Rand McNally vs. Garmin RV GPS
Before leaving on an RV trip, it is important to organize our route: find out about the state of the roads to avoid traffic jams, take a look at the motorhome areas that you will encounter during the journey, plan tolls and nearby gas stations. The best solution to save time and get out in complete peace of mind is to use a good GPS navigator during trips.
If you are not familiar with this device, we will explain in detail how they work. GPS geolocation systems were created for various purposes, among the main and most prominent is the objective finding locations. It is worth mentioning that this process is carried out by means of a system of digitalized coordinates.
The global positioning system is made up of 24 satellites orbiting 2200 kilometers from the Earth’s surface. These satellites form an interlaced communication network, thus maintaining complete coverage of the entire earth. The GPS operating process is based on bilateral communication between GPS and satellites. All GPS has a signal receiver so that the satellite will send immediate signals to these receivers and they automatically respond with a signal of their geographic location at that precise moment. All GPS is programmed under a terrestrial coordinate system, based on minutes, degrees and seconds, which makes systematic location easier.
There is a great variety of GPS navigators and brands but this time we will focus on 2 particular popular brands: Rand McNally and Garmin, and we will compare some of their best-selling RV GPS systems.
Firsts things first, we will analyze the prices their products have. Even though both brands offer cheaper GPS systems they are no specific RV systems, but just have regular GPS for cars, so they will lack a lot of important features for your RV trips. So, just like with everything else, everything that is RV exclusive will always be on the higher end when it comes to cost. The most popular Rand McNally RV GPS goes from $249-$449 while the best-selling Garmin RV GPS range from $300-$349.
When it comes to screen resolution and sizes most of them have a 7” screen and a resolution of 1024 x 600/800 pixels, except for the RV 660LMT by Garmin, which has a 6.1” and also a lower resolution of 800 x 400 pixels. Another GPS that has lower screen resolution is the RVND 7 by Rand McNally, with 800 x 480 pixels. What do all these numbers mean? Basically, you want the highest resolution so the quality of the image is better and clear. Same thing if you have a bigger screen, it means it will be easier to read directions when you are traveling especially if you are just by yourself.
Cameras are an important feature for RVs, especially for their size it’s sometimes difficult to maneuver and see through some blind spots, that’s why cameras can come in handy many times just to be 100% sure your path is clear, especially when you are driving in reverse. All Garmin GPS systems are compatible with a camera but sadly it is sold separately so it’s an extra cost you will have to pay if you want a camera. On the other hand, most Rand McNally has it attached. Some of their popular models like the OverDryve 7 RV has a 2MP in the frontal camera and 8MP in the rear camera, the cheaper model the RV Tablet 70 has a 0.3 MP frontal camera and 5MP rear camera. It’s not the highest resolution for a camera for it does the work and it’s completely free so that is a plus.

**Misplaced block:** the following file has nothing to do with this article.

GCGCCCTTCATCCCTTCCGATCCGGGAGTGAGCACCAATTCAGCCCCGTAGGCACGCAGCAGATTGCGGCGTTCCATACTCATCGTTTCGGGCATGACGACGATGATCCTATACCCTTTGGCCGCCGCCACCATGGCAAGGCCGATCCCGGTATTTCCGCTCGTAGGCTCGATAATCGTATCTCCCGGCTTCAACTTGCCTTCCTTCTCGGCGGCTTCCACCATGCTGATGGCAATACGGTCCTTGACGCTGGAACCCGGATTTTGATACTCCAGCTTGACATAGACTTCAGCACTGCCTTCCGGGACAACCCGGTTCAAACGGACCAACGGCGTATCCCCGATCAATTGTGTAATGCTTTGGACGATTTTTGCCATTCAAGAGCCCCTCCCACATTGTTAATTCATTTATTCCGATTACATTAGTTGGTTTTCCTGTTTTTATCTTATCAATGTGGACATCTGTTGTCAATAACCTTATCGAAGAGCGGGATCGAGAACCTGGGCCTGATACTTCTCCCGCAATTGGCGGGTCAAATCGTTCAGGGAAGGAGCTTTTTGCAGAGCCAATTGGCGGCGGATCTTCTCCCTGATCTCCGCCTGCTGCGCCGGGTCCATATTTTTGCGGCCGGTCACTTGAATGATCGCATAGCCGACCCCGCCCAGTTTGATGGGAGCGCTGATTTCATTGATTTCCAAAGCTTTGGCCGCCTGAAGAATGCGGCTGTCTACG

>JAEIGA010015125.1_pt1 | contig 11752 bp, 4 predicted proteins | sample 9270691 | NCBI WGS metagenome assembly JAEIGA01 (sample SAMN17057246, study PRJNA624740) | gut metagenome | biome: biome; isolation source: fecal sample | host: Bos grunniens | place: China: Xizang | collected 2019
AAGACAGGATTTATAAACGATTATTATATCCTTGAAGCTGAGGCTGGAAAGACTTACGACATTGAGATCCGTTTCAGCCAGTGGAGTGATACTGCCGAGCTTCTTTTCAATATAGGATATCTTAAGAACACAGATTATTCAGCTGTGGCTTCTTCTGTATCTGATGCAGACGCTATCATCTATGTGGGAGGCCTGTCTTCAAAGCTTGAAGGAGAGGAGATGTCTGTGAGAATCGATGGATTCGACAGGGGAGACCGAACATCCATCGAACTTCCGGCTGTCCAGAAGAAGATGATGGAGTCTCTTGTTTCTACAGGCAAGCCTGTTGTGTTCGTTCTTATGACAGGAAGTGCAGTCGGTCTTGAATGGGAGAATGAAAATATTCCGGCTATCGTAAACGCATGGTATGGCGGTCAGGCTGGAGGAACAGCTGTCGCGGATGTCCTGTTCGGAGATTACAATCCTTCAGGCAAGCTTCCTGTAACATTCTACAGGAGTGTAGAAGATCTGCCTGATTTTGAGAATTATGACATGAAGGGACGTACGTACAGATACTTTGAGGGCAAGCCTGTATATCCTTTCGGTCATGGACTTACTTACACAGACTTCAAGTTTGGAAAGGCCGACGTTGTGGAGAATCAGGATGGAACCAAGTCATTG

In probably the most important feature, both brands offer basic GPS needs for RV trips, life-time updates about maps and traffic, wide national directories for RV parks and campgrounds, customized routes in case you want to drive through a certain place in particular road warnings adapted to the size and weight of your RV, such as bridge height and weight limits, abrupt curves, descents or ascents on the road head, estimated toll costs, special crossings such as animal and railroads. Although let’s be clear some models have wider option selection than others but so far, the models that offer all these characteristics are Garmin models RV 660LMT and RV 760 LMT.
An innovative feature Randy McNally offers is the option to prepare your trip from the comfort of your house days or even weeks before it happens. Instead of doing it right before you leave your home. With their TripMaker tool you can build and manage an itinerary for a whole day, and also find nice things to do nearby such as festivals, art or science museums, parks, and many more options that the tool will suggest. Once you are done you simply transfer it to your Randy McNally GPS as a multi-stop route, and it will give you the best route to go through all your planned locations.
There is no doubt both brands offer good options to choose from when it comes to RV GPS devices. But what you need to consider now is to see which one adjusts better to your needs like everything else, as well as your budget. Most importantly read reviews of previous owners and see what the experiences they had with each model you are interested in. But don’t forget that GPS is almost essential if you are planning a trip! It will make your adventure way less stressful and will save you a lot of time some people usually waste because they don’t know where to go and get lost.